A young American girl visits Paris accompanied by her fiancee and her wealthy uncle. There she meets and is romanced by a worldly novelist; what she doesn't know is that he is a blackmailer who is using her to get to her uncle.
A nurse loses her job after selflessly taking the blame for a fatal mistake her sister and co-worker made; she is subsequently employed at a poorly-equipped hospital, where she finds romance and tragedy.
Based on the short story "Spinster Dinner" by Faith Baldwin published in Heart's International-Cosmopolitan magazine in the July, 1934 issue. See more »
About 5 minutes into the movie, a horse-drawn taxi backs into a car & damages it's left headlight but in the next scene, it is the right headlight that is damaged & even more so. See more »
I tell you, the girl loves you. You don't think she cares anything about this Wadsworth, do you? Now the smart thing to do is just what she doesn't expect. Instead of being sore about him, uh, take the opposite tact. Make him your pal. Build him up. Give him a better job. Take every obstacle out of their way so she can't have the slightest excuse *not* to marry him. And then, watch her squirm.
How do you know so much about women?
I'm a bachelor.
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Having now watched Universal’s CAROLE LOMBARD: THE GLAMOUR COLLECTION in its entirety, I can say that of the 6 films included two are classics – HANDS ACROSS THE TABLE (1935) and TRUE CONFESSION (1937) – two more are lesser efforts but still delightful – WE’RE NOT DRESSING (1934) and THE PRINCESS COMES ACROSS (1936) – while the remaining two titles are essentially routine and wouldn’t have stood a chance had they been released on their own (the set being devoid of any substantial extras, they could then be considered as such).
That is not to say that this particular vehicle (which I wasn’t familiar with) isn’t a pleasant diversion per se – at 70 minutes, it’s certainly innocuous enough; still, comparing it to the comic gems on offer in this set, it definitely comes up lacking! To begin with, there’s nothing remotely original about either plot (Lombard is torn between two men – one is wealthy and conceited but genuinely in love, the other is ambitious and something of a playboy) or setting (high society); true, this type of romantic comedy was typical for Depression-era America – but it’s among the most trivial examples of escapist fare that I’ve watched!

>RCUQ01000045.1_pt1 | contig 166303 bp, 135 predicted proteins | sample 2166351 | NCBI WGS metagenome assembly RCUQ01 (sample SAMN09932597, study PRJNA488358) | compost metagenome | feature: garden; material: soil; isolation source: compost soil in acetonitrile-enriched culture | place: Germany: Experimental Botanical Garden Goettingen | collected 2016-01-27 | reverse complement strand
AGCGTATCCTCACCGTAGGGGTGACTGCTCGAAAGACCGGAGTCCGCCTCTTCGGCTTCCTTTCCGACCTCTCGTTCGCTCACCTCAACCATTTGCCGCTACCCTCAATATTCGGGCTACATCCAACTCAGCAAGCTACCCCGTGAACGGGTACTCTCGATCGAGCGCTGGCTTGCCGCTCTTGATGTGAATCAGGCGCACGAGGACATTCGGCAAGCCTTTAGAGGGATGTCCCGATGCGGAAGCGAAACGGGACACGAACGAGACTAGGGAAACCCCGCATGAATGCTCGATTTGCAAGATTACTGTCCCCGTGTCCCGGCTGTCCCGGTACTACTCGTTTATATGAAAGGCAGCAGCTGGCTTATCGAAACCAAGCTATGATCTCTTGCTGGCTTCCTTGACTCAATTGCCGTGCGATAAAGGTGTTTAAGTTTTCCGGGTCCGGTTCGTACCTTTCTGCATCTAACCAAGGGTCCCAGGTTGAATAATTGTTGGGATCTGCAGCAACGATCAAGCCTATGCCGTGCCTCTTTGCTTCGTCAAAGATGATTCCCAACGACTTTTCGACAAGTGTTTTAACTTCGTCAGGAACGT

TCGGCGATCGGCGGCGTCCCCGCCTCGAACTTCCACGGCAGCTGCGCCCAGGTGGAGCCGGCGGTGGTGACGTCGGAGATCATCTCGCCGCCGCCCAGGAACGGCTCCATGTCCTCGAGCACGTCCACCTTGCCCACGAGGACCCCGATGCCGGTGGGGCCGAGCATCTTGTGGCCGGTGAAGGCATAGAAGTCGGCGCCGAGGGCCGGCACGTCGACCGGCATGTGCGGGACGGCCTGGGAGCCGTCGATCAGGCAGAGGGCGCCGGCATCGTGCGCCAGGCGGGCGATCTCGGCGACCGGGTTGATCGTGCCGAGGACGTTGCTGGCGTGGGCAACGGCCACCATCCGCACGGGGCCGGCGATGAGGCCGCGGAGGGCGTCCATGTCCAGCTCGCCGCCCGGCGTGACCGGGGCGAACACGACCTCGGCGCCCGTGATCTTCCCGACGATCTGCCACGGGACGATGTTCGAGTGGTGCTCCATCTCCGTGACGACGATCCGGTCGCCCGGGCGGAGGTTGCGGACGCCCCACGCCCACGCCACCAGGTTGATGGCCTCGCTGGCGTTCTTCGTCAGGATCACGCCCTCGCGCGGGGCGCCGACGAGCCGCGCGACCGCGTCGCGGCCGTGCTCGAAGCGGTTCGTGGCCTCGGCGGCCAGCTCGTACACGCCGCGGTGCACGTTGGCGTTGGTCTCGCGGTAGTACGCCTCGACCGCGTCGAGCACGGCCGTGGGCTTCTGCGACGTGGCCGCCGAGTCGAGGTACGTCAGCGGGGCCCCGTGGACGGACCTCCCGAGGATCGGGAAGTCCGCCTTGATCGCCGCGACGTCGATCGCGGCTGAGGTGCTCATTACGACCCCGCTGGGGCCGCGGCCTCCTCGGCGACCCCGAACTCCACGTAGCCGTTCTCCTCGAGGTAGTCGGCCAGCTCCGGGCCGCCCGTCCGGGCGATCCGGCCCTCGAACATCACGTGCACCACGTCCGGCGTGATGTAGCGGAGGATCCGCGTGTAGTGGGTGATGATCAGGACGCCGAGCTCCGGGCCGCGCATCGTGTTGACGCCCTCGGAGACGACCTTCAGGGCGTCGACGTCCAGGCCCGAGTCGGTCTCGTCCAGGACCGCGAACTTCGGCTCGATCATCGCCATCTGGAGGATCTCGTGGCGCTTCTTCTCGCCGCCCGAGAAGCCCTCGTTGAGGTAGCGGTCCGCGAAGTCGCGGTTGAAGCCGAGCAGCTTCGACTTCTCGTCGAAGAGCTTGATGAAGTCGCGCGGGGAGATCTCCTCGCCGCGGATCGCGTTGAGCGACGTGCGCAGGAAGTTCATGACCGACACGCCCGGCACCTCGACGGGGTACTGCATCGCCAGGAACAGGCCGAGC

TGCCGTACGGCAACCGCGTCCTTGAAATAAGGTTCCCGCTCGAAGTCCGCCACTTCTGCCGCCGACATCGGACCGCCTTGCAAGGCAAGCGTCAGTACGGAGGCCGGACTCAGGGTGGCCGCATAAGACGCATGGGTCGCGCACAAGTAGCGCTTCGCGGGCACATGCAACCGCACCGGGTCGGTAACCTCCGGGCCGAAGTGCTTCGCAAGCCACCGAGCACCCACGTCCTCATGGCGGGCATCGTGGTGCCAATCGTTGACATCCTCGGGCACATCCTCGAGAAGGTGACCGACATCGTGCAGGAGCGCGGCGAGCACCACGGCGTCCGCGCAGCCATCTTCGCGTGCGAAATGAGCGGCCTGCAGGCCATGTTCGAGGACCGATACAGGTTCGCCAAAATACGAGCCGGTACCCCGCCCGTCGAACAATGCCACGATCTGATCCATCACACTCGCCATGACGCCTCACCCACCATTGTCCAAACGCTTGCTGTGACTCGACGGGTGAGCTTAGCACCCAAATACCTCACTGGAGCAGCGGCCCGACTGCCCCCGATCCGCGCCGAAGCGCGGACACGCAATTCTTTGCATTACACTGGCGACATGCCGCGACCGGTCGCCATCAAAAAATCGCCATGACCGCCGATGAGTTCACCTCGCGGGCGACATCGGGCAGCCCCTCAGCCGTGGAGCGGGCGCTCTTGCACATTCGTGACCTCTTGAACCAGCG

Besides, Lombard is let down by her leading men – after all, Preston Foster and Cesar Romero are hardly Fred MacMurray and Ralph Bellamy (who played similar, but more rounded, characters in HANDS ACROSS THE TABLE)...and the same thing can be said of director Walter Lang (here demonstrating little of the style conveyed by Mitchell Leisen throughout HANDS, or even the inspired craziness of TRUE CONFESSION). Actually, the whole enterprise feels invincibly second-rate: however, one shouldn’t blame this on the change in studio from Paramount (which made all the other titles in this set) to Universal because, truth be told, Lombard’s next outing – MY MAN GODFREY (1936; also released by the latter) – proved to be one of her best films!
LOVE BEFORE BREAKFAST, then, features all the typical ingredients: love/hate relationship, misunderstanding, embarrassment, romantic threat, etc. Richard Carle appears as an elderly gentleman who, in spite of being a bachelor, offers Foster advice on his amorous situation; climaxing with an unconvincing storm at sea, this sequence is nonetheless capped by an amusing – and most unconventional – wedding ceremony presided over by familiar character actor E. E. Clive!
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